The other side of the story is that you change your racket to cover up your weaker backhand, but because you have sublime footwork and speed, you take everything round the head. Does it still make sense to change racket? Not for the same reason.
sketchy: this is a very good discussion 🙂 ultimately, i feel its a personal choice. From what you've told me, I can entirely understand why someone prefers a certain racket in different disciplines! However, I still feel that there is no such things as a doubles racket and a singles racket. There IS such thing as someones preference for a certain racket in one event compared to the other however.
Out of interest, do you play mixed? Do you choose a different racket for mixed? Or you use the singles racket? Or the doubles racket? Presumably this comes down to how many backhands you are having to play in that particular game?
April 6, 2011
“This is the interesting difference! A player who knows our strengths and weaknesses is either going to exploit our weaknesses OR we are going to impose our strengths on the game enough to counteract the threat of him winning 2 or 3 points agaisnt our weak backhand. I argue that if he is able to exploit us, he is probably faster than us, and perhaps more accurate with his shots.”
As always, I think it's a little more complicated than that. I think a player who is average at everything should generally beat a player who's great at some things and bad at others (I think being a well-rounded player is an advantage in itself). I also think there can be kind of a rock-paper-scissors effect with different styles of play. I quite often see a scenario where B beats A, C beats B, but C loses to A.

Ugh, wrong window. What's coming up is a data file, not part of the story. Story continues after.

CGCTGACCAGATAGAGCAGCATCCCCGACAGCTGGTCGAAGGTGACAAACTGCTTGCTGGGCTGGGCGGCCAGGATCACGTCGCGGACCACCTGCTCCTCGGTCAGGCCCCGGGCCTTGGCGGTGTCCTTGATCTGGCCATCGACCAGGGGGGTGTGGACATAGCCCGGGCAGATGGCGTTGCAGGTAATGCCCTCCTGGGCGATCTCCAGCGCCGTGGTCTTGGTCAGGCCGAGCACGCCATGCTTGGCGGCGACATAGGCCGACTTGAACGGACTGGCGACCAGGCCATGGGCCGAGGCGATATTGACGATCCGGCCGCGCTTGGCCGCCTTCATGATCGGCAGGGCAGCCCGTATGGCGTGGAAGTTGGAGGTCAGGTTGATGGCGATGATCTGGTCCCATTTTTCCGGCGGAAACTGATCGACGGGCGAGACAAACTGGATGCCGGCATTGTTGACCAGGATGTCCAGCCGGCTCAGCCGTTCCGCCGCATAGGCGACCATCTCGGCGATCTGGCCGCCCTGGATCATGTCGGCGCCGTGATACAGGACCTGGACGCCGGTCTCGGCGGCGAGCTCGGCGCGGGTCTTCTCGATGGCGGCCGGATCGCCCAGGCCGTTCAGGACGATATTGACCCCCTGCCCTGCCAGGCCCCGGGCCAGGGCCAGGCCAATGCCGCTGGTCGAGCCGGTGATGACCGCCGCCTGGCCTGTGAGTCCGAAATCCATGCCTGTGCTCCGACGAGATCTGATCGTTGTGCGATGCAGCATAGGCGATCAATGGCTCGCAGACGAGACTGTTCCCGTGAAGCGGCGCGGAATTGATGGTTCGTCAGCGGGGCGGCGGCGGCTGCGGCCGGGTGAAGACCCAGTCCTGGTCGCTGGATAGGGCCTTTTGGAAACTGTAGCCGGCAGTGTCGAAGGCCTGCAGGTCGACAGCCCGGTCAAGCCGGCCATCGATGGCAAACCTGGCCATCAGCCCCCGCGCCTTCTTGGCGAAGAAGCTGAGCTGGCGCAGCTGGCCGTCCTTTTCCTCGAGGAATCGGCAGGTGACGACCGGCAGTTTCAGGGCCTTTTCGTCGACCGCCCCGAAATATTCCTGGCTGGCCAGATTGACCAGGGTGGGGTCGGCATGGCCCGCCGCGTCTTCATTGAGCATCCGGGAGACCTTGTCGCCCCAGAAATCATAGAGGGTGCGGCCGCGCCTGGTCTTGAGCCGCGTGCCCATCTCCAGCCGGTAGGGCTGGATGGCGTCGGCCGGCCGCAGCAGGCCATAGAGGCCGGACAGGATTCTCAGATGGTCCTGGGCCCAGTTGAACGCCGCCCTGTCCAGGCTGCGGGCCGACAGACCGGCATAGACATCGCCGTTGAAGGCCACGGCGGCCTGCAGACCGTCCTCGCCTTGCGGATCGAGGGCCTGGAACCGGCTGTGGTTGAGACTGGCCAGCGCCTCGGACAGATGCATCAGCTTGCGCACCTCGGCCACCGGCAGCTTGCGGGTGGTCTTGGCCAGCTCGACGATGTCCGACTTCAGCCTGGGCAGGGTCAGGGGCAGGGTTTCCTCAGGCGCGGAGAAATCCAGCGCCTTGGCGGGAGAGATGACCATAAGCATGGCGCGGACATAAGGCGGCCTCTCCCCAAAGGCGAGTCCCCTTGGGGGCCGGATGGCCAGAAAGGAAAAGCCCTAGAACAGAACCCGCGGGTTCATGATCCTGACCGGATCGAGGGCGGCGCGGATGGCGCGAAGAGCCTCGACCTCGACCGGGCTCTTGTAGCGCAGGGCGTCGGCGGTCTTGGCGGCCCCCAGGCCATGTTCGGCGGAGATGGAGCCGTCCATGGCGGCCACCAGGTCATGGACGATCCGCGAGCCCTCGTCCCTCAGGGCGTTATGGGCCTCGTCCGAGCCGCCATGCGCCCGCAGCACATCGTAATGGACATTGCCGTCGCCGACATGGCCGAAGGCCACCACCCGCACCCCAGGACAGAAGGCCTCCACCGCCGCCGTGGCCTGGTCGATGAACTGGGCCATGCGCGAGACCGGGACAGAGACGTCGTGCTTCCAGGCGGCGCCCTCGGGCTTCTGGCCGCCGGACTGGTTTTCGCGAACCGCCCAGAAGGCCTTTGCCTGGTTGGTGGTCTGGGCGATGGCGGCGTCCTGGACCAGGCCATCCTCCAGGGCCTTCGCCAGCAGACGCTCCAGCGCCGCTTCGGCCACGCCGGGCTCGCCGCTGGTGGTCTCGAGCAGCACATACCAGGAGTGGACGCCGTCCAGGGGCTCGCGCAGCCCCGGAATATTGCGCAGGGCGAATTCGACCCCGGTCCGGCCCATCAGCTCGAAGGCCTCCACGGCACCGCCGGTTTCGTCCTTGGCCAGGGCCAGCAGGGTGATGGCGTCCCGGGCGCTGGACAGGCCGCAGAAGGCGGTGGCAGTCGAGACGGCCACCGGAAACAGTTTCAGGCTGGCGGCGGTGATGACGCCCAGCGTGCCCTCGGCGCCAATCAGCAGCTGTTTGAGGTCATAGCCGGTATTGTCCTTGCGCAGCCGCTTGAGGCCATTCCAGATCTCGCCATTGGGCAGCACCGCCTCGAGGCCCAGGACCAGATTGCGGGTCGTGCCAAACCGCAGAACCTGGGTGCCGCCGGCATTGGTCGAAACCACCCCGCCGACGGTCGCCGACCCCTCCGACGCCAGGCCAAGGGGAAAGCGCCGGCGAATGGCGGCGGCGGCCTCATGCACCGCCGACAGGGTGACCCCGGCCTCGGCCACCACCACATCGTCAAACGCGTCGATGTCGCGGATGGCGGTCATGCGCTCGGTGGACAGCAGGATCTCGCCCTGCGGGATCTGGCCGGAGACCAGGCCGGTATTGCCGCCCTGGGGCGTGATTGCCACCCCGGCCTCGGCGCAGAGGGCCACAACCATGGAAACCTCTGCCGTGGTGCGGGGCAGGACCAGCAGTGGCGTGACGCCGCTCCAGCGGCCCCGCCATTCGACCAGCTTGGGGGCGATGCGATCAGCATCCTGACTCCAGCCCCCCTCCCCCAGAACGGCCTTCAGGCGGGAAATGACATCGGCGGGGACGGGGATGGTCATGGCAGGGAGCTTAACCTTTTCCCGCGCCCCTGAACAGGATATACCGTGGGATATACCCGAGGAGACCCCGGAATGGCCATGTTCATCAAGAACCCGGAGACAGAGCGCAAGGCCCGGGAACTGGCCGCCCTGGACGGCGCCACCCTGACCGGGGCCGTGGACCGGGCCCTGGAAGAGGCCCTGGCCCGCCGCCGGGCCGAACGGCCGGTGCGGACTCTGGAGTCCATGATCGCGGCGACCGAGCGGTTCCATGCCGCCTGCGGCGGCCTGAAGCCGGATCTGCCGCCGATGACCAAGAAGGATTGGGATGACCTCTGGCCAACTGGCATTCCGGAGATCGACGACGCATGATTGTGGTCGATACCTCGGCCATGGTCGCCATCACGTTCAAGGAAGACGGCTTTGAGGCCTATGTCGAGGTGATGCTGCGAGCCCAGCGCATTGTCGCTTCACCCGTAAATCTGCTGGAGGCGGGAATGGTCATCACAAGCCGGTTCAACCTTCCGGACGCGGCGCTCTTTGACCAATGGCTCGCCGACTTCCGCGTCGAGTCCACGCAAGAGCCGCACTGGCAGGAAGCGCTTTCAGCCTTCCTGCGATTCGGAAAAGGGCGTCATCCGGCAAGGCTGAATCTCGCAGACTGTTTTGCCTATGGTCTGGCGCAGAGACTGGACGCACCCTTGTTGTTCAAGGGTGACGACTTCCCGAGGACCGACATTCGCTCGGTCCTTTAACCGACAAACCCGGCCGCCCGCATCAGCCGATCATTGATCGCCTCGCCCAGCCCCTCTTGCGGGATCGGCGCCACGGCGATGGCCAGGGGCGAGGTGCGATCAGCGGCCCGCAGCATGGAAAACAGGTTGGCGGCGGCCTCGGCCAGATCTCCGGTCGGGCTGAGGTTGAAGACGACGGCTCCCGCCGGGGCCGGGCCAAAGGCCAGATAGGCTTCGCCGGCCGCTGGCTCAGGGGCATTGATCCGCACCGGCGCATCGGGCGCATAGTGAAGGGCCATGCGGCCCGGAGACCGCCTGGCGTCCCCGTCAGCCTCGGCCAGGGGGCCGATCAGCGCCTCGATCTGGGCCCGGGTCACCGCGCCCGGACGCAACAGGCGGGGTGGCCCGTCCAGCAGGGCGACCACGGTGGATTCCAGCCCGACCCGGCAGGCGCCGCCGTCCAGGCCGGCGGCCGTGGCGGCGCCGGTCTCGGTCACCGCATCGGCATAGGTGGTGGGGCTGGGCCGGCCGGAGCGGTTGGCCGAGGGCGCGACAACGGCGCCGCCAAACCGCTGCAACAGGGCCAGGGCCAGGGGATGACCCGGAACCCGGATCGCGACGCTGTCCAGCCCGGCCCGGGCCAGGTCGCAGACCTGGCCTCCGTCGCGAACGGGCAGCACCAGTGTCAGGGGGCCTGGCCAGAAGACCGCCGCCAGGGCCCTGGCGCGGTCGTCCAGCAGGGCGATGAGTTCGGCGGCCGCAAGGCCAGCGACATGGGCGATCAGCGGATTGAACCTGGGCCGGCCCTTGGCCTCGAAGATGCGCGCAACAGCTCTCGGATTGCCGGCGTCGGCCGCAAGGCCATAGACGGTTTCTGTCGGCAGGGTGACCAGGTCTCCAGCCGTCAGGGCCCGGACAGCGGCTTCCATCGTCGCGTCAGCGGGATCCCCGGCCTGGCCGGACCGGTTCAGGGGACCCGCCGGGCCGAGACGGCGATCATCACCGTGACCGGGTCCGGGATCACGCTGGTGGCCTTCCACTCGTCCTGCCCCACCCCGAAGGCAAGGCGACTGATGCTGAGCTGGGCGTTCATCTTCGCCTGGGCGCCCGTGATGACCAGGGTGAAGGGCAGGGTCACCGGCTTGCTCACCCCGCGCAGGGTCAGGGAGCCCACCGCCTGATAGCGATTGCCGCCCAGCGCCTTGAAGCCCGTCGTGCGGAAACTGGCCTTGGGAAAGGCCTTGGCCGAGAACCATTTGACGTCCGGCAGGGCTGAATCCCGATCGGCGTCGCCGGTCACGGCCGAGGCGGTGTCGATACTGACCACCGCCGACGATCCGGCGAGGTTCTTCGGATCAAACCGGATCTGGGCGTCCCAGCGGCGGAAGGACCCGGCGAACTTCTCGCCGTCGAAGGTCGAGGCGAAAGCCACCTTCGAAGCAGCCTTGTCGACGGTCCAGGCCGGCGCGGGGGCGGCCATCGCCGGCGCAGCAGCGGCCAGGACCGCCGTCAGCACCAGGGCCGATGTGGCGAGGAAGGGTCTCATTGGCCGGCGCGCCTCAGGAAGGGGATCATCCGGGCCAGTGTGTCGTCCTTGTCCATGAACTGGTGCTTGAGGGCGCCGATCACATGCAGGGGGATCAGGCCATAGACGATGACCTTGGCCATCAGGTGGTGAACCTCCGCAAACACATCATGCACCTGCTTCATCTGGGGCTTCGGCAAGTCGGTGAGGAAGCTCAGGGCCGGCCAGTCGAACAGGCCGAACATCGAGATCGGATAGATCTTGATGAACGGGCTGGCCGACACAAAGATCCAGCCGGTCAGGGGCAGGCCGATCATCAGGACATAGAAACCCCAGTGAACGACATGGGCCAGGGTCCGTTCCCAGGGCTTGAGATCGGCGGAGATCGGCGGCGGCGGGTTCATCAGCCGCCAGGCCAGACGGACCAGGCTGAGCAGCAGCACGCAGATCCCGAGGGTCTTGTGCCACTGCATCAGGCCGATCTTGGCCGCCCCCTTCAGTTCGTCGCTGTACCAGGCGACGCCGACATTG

“However, I still feel that there is no such things as a doubles racket and a singles racket. There IS such thing as someones preference for a certain racket in one event compared to the other however.”
I agree completely.
“Out of interest, do you play mixed? Do you choose a different racket for mixed? Or you use the singles racket? Or the doubles racket? Presumably this comes down to how many backhands you are having to play in that particular game?”
Around two-thirds of the games I play are mixed doubles, and it's the discipline I most enjoy. I normally use the same racquet as for level doubles (the heavier, stiffer one) – with backhands not normally a problem.
I accept that it's a generalization, and as such, there will be a lot of times when it won't be accurate.
However, here in the UK, shops generally don't let you demo racquets before you buy, and most players don't have a coach who can look at their game and recommend something. If they're lucky, they might have borrowed a few of their friends' racquet (probably strung at all different tensions) for two or three games to see what they think, or maybe just swung a racquet in a store (that's if you can even get them to remove the security tags). Basically though, players are deciding how much they're prepared to spend, and then picking a racquet close to that price, based on little more than guesswork.
Surely a generalization is better than nothing here?
VIP Coaching Program Members
August 12, 2010
Thanks for the response sketchy! I have enjoyed this topic 🙂 I agree that things regarding styles and skillsets tend to be very complicated. Interesting to know that you don't have a problem with the backhand in mixed 🙂
I look forwards to hearing what other people think about all this. Is there such thing as a doubles racket or a singles racket? Should players be choosing a racket to enhance their strengths or cover their weaknesses? Does it matter which event they play?